Last Thursday night, I was in the bathroom with Benjamin, where I was planning to give him a shower because he is maybe the sweatiest little boy I’ve ever seen. While he undressed himself, I went and lifted the toilet lid so that he could go to the bathroom before his shower. As I then went to lift the seat, I saw something out of the corner of my eye, between the toilet seat and the rim of the toilet bowl. Wondering how one of my kids could have lodged something there, I went to lift the seat, when all of a sudden I realized that it was not something left by one of my kids but a FROG. Now I’m sure that the frog was even less happy about being there than I was to have him there, but you wouldn’t have known that from my reaction. I ushered Benjamin out of the bathroom (i.e., pretty much threw him) slammed the lid of the toilet down, practically dove out of the bathroom and slammed the door. For good measure, I put a towel along the bottom of the door, lest that crazy frog try to escape.
Once I was safely in my bedroom, I texted my older brother, an avid outdoorsman, and tried through humor to guilt him into coming over and capturing the frog (Jon was out of town). But it was already after 7pm, the Bruins/Capitals game was on, and he lives in freakin’ Virginia, which apparently is too far to come to save your baby sister (who only months ago was diagnosed with breast cancer!) from a HUGE frog. Some big brother he turned out to be. He cancels one little trip to Israel for my surgery and all of a sudden he thinks he can just sit back and make fun of me again? I don’t think so.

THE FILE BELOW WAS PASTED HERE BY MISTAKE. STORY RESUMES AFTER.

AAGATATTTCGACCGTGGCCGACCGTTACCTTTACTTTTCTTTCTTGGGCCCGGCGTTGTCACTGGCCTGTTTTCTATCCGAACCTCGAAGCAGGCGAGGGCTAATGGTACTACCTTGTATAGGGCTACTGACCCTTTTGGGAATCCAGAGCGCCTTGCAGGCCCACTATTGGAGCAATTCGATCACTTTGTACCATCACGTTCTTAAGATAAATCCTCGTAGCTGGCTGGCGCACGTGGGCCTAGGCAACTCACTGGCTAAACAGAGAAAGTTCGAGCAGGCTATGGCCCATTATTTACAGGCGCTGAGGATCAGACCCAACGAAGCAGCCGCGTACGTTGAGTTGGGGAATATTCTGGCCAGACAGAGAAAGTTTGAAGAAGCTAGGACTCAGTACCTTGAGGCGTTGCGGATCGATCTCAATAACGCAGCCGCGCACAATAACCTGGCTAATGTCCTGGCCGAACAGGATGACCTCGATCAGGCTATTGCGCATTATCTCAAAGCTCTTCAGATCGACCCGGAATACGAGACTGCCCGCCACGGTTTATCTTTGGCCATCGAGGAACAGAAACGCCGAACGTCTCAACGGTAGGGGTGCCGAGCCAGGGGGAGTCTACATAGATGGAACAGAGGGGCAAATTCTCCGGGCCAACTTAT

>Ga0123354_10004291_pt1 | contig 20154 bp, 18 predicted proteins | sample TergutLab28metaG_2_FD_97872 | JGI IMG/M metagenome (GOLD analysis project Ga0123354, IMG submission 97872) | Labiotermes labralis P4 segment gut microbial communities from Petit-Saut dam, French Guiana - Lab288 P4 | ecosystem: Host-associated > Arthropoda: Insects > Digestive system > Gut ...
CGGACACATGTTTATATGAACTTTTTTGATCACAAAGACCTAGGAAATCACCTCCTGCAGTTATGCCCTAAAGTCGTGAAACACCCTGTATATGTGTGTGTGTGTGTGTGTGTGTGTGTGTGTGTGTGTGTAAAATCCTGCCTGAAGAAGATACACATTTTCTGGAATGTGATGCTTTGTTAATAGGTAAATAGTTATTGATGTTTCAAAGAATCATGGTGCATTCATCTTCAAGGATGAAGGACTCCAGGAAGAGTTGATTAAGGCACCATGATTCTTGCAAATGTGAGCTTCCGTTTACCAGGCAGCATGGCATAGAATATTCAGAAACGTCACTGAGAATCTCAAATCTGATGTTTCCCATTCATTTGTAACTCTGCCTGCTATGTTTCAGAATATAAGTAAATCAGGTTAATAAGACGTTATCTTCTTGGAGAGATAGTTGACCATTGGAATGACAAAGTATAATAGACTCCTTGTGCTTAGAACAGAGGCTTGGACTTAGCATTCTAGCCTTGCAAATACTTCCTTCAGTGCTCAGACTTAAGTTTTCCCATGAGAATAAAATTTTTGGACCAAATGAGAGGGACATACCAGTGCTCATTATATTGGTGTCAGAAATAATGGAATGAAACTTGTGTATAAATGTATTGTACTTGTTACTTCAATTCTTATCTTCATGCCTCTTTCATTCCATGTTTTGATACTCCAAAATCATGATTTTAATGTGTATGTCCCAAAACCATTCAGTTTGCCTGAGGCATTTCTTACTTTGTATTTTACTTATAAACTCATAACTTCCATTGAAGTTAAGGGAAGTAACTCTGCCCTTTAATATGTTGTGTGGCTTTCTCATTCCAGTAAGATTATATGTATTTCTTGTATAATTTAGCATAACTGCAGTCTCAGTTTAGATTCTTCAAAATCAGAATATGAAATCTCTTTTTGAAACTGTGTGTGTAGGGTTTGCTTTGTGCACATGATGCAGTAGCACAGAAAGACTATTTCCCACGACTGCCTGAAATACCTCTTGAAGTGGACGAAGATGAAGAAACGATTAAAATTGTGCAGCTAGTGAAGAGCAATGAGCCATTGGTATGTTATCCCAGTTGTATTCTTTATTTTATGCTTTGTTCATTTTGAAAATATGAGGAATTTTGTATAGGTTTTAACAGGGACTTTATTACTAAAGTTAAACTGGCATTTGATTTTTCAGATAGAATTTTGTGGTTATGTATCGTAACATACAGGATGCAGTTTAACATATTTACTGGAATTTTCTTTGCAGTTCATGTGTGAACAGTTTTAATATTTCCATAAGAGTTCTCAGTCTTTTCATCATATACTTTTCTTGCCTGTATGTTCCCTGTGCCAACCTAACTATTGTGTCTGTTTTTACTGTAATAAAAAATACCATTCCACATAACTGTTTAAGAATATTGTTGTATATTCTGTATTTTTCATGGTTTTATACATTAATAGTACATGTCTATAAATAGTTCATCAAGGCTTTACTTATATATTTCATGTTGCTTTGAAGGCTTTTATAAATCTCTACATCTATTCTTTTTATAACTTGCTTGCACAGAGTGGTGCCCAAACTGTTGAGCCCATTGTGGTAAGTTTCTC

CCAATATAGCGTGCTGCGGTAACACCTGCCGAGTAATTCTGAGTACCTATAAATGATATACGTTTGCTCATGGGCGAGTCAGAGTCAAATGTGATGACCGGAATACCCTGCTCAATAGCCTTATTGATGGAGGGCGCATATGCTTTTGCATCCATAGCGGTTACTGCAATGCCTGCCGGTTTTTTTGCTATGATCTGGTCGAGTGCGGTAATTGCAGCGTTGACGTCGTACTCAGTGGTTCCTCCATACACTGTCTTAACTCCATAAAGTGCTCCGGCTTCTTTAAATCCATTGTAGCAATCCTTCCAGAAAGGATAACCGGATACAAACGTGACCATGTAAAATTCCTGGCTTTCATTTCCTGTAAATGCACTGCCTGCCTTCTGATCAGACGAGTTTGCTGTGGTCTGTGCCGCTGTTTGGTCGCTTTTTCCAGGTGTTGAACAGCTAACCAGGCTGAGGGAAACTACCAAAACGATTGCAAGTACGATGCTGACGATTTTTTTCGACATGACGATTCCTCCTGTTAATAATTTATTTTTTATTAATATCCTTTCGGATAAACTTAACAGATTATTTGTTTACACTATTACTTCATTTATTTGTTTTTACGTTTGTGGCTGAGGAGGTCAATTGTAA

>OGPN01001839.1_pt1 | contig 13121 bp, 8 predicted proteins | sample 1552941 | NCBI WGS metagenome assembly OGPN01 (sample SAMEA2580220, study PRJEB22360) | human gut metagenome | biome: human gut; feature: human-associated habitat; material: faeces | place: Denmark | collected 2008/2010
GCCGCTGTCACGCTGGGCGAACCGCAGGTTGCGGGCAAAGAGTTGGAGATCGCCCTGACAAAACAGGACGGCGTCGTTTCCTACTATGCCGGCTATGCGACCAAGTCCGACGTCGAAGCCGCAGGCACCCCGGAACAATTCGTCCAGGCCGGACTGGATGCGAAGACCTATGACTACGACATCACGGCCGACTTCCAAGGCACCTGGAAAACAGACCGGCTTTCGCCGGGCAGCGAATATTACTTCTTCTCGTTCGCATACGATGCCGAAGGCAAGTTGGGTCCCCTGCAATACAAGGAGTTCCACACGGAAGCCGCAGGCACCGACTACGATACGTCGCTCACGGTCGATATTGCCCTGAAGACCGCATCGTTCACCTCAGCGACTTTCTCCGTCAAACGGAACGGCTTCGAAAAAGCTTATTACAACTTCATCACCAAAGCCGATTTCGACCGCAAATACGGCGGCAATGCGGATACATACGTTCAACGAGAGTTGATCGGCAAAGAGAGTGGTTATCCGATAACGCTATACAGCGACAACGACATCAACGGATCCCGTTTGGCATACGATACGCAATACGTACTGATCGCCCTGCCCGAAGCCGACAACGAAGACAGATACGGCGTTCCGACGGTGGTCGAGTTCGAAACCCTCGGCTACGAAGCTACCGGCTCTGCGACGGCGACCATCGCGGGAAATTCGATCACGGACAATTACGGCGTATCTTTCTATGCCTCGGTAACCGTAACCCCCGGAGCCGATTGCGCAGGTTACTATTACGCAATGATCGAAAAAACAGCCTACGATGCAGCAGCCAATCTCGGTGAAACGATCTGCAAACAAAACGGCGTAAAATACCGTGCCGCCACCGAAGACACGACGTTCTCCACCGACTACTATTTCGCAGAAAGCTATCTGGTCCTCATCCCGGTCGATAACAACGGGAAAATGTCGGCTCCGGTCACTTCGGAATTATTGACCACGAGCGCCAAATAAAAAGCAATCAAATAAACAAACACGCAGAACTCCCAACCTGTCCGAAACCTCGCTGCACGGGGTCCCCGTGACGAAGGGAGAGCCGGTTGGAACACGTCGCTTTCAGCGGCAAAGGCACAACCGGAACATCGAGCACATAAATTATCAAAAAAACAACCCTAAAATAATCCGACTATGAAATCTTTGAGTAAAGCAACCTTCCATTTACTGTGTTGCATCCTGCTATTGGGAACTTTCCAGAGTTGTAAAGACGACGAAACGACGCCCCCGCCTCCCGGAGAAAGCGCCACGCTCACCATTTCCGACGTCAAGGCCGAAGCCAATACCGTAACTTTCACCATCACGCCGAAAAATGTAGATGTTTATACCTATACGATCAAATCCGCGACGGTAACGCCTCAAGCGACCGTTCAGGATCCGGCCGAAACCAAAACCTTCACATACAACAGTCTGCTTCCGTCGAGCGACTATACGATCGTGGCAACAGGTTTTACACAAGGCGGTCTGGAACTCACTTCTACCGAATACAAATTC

So I posted on Facebook that there was a frog in my kids’ bathroom, and asked who wanted to come get it. I received many helpful responses, ranging from suggestions to set my house on fire and run, to going to a hotel, to putting up a for sale sign, but nobody offered to come get the frog. Until later that night, when my friend, Debbie texted and said that if she had seen the message earlier that she would have come to save me. Apparently she was an avid frog catcher in her youth, and she promised that if the frog was still around the next morning after 11:30, she would come rescue me. Well, she may not have PROMISED, exactly, but I took her at her word. I am reasonably sure that Debbie was sure that by 11:30 the next morning, I would not need her, but unfortunately for her, she was wrong.
I came home from the gym the next morning, feeling fairly confident that the frog would be gone, because our cleaning service had been there that morning. I was taking the kids to school when they arrived, so had no opportunity to warn them, but they have removed other wildlife from our house (our backyard is all woods, leading down to a creek) so I figured that they would be fine. I came home and went to go look in the kids’ bathroom. The frog wasn’t on the toilet anymore. Yippee! And then I took a quick look around the bathroom, and THERE IT WAS.
Do you see how vicious it looks?
Anyway, I called Debbie, who had the audacity not to answer the phone, and left her a voicemail saying in no uncertain terms that she had to call me back ASAP and that we had a situation. When my phone rang a few minutes later, I grabbed it quickly said hello, and heard, “Do we have a frog emergency?” I was ENORMOUSLY relieved.